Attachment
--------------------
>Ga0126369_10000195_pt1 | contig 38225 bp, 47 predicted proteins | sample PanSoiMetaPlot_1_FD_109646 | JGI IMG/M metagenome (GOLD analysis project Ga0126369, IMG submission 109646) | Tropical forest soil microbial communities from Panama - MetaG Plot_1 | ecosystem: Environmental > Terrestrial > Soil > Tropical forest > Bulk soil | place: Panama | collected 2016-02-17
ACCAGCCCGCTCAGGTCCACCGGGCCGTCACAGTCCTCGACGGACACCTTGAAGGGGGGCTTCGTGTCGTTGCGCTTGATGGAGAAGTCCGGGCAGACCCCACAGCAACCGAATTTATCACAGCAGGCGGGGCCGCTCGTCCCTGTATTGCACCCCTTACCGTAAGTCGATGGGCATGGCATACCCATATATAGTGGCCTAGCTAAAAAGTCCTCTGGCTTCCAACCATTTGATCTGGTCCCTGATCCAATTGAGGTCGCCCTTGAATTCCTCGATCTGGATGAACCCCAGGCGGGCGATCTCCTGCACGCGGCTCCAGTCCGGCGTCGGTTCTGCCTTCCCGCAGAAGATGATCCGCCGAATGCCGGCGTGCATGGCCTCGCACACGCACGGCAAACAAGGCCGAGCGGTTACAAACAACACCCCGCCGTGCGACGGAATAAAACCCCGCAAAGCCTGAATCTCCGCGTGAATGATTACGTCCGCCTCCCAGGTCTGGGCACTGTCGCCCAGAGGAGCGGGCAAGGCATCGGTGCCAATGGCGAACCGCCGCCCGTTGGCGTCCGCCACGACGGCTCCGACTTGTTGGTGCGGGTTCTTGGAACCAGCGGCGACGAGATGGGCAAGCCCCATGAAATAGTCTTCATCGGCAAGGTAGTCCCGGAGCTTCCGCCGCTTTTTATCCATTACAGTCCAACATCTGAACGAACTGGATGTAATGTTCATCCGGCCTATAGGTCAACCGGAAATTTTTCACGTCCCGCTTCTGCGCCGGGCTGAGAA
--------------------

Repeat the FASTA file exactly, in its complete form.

>Ga0126369_10000195_pt1 | contig 38225 bp, 47 predicted proteins | sample PanSoiMetaPlot_1_FD_109646 | JGI IMG/M metagenome (GOLD analysis project Ga0126369, IMG submission 109646) | Tropical forest soil microbial communities from Panama - MetaG Plot_1 | ecosystem: Environmental > Terrestrial > Soil > Tropical forest > Bulk soil | place: Panama | collected 2016-02-17
ACCAGCCCGCTCAGGTCCACCGGGCCGTCACAGTCCTCGACGGACACCTTGAAGGGGGGCTTCGTGTCGTTGCGCTTGATGGAGAAGTCCGGGCAGACCCCACAGCAACCGAATTTATCACAGCAGGCGGGGCCGCTCGTCCCTGTATTGCACCCCTTACCGTAAGTCGATGGGCATGGCATACCCATATATAGTGGCCTAGCTAAAAAGTCCTCTGGCTTCCAACCATTTGATCTGGTCCCTGATCCAATTGAGGTCGCCCTTGAATTCCTCGATCTGGATGAACCCCAGGCGGGCGATCTCCTGCACGCGGCTCCAGTCCGGCGTCGGTTCTGCCTTCCCGCAGAAGATGATCCGCCGAATGCCGGCGTGCATGGCCTCGCACACGCACGGCAAACAAGGCCGAGCGGTTACAAACAACACCCCGCCGTGCGACGGAATAAAACCCCGCAAAGCCTGAATCTCCGCGTGAATGATTACGTCCGCCTCCCAGGTCTGGGCACTGTCGCCCAGAGGAGCGGGCAAGGCATCGGTGCCAATGGCGAACCGCCGCCCGTTGGCGTCCGCCACGACGGCTCCGACTTGTTGGTGCGGGTTCTTGGAACCAGCGGCGACGAGATGGGCAAGCCCCATGAAATAGTCTTCATCGGCAAGGTAGTCCCGGAGCTTCCGCCGCTTTTTATCCATTACAGTCCAACATCTGAACGAACTGGATGTAATGTTCATCCGGCCTATAGGTCAACCGGAAATTTTTCACGTCCCGCTTCTGCGCCGGGCTGAGAA